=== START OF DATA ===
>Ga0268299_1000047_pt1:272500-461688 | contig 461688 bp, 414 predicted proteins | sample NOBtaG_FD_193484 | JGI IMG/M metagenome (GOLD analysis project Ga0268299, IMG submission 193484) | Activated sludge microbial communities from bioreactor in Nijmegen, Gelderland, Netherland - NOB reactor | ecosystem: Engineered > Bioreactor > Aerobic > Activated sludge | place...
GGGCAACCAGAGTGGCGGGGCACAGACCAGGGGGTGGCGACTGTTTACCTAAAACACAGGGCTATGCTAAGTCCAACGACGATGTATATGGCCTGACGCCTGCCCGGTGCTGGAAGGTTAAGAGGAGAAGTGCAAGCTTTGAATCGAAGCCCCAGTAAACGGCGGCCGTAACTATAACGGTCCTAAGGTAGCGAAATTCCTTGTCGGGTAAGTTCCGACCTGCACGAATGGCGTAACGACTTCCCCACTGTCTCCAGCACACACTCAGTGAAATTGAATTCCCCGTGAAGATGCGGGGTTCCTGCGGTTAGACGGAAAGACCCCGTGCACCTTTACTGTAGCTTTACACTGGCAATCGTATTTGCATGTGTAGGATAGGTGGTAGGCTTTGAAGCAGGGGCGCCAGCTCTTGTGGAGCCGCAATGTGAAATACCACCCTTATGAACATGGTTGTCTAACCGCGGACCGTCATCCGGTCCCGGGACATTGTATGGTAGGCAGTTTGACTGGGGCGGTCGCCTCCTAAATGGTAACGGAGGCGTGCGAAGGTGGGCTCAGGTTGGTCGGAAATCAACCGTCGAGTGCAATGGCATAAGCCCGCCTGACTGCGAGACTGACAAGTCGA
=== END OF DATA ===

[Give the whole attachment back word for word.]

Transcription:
>Ga0268299_1000047_pt1:272500-461688 | contig 461688 bp, 414 predicted proteins | sample NOBtaG_FD_193484 | JGI IMG/M metagenome (GOLD analysis project Ga0268299, IMG submission 193484) | Activated sludge microbial communities from bioreactor in Nijmegen, Gelderland, Netherland - NOB reactor | ecosystem: Engineered > Bioreactor > Aerobic > Activated sludge | place...
GGGCAACCAGAGTGGCGGGGCACAGACCAGGGGGTGGCGACTGTTTACCTAAAACACAGGGCTATGCTAAGTCCAACGACGATGTATATGGCCTGACGCCTGCCCGGTGCTGGAAGGTTAAGAGGAGAAGTGCAAGCTTTGAATCGAAGCCCCAGTAAACGGCGGCCGTAACTATAACGGTCCTAAGGTAGCGAAATTCCTTGTCGGGTAAGTTCCGACCTGCACGAATGGCGTAACGACTTCCCCACTGTCTCCAGCACACACTCAGTGAAATTGAATTCCCCGTGAAGATGCGGGGTTCCTGCGGTTAGACGGAAAGACCCCGTGCACCTTTACTGTAGCTTTACACTGGCAATCGTATTTGCATGTGTAGGATAGGTGGTAGGCTTTGAAGCAGGGGCGCCAGCTCTTGTGGAGCCGCAATGTGAAATACCACCCTTATGAACATGGTTGTCTAACCGCGGACCGTCATCCGGTCCCGGGACATTGTATGGTAGGCAGTTTGACTGGGGCGGTCGCCTCCTAAATGGTAACGGAGGCGTGCGAAGGTGGGCTCAGGTTGGTCGGAAATCAACCGTCGAGTGCAATGGCATAAGCCCGCCTGACTGCGAGACTGACAAGTCGA